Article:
Thursday, October 22, 2009
The best Swamp Magnolias in Powesheik County grow along the banks of the Deep River, just north of the town that shares its name. There is a grove, if you can call it that, which is split in half by the river. Their branches reach out to each other, straining to touch. In late spring their flowers fall into the river.
At that time of year a man by the name of Warren Guthrie used to sit on the muddy bank and watches as the petals drift lazily down the small shallow river. It wouldn't be right to describe Warren as a smart or happy man. He spent his life avoiding such things. His youth was wasted smoking marijuana in abandoned barns, and drinking stolen liquor in the darkness of Deep River's only movie theater. It didn't matter what movie or what barn, just as long as the whiskey was strong or the smoke was thick.
When he dropped out of High School he joined the military, and spent three years of the Korean War on a military base in Virginia, smoking dope and drinking beer. He was discharged, dishonorably, and he returned home.
He spent the better part of his life working as the worst mechanic in town. The cars he fixed usually came back months or even weeks later in worse condition. If word had gotten out at how poor of a mechanic he was the good people of Deep River would never have patronized Earl's Garage and Auto-Body Repair. Earl was a shrewd business man though and kept Warren on, he would rotate Warren from customer to customer, never letting him work on the same car twice. Earl explained this to his wife Sylvia saying "That boy doubles my business, it is getting to the point where people around here think their cars just fall apart." It was true.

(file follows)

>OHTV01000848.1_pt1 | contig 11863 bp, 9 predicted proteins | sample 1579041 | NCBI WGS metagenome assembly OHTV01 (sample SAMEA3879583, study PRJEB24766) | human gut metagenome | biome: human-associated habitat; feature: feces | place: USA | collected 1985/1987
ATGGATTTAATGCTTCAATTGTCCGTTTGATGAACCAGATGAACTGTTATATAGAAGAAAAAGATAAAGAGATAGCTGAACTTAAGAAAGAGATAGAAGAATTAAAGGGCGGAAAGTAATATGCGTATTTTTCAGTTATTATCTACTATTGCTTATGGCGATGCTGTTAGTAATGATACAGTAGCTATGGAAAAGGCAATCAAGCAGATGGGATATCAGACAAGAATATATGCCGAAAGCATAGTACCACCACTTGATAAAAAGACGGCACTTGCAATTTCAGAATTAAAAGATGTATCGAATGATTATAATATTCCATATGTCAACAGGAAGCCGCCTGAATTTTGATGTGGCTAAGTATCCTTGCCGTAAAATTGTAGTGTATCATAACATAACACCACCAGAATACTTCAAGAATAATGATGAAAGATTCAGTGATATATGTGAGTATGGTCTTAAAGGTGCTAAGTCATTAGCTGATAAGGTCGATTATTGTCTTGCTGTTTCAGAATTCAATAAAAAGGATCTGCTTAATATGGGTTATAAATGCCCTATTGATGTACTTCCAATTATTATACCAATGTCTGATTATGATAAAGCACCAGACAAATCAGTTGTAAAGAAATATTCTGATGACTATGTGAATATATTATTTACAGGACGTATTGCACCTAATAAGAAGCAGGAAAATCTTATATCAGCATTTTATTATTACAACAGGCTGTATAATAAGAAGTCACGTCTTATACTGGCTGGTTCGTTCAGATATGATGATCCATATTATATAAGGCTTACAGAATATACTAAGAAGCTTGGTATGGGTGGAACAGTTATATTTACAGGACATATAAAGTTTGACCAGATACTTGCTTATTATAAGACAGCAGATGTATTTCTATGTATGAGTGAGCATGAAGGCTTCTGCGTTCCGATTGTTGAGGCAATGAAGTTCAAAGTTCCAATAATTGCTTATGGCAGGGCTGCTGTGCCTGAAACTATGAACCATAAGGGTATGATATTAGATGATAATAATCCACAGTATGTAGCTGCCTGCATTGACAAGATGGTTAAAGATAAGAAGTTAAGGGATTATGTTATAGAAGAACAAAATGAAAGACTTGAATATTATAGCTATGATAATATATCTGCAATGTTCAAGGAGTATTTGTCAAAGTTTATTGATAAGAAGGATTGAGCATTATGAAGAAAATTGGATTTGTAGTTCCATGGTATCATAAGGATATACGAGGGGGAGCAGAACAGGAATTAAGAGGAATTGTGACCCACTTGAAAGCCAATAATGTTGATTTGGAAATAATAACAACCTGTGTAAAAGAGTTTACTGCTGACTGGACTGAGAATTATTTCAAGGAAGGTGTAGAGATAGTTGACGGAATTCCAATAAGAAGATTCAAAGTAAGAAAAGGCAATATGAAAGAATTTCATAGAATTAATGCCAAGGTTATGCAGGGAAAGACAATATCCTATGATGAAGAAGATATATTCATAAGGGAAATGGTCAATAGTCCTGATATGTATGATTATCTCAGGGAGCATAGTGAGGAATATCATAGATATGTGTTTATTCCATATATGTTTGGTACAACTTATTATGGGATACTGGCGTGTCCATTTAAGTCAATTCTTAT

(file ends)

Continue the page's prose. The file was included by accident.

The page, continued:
Warren rarely talked when he smoked or drank, he just sat there with the same blank look on his face, as if he was watching the magnolia flowers drift slowly down Deep River.
When Warren died, of cancer at the age of 78, the county had to come and collect his body. He hadn't married, and there was no next of kin. These were unusual circumstances in Powesheik County, most people there had enough cousins to make dating a treacherous endeavor. It isn't unusual to find couples on their first dates reciting their family trees, looking for the branch that overlaps.
In his will Warren asked to be cremated and to have his ashes spread among the grove of magnolia trees. The county sent Glen Carrol out to search for the grove. It took three weeks of looking up and down both sides of Deep River before Glen realized that Swamp Magnolias don't grow in Poweshiek County, the winter kills them before they have a chance to take root.
So Warren's remains were spread under the branches of a stand of Dogwood trees. Now during the summer months Glen Carrol thinks of Warren Guthrie when he sees the white flowers of Dogwood trees.
We should all be so lucky.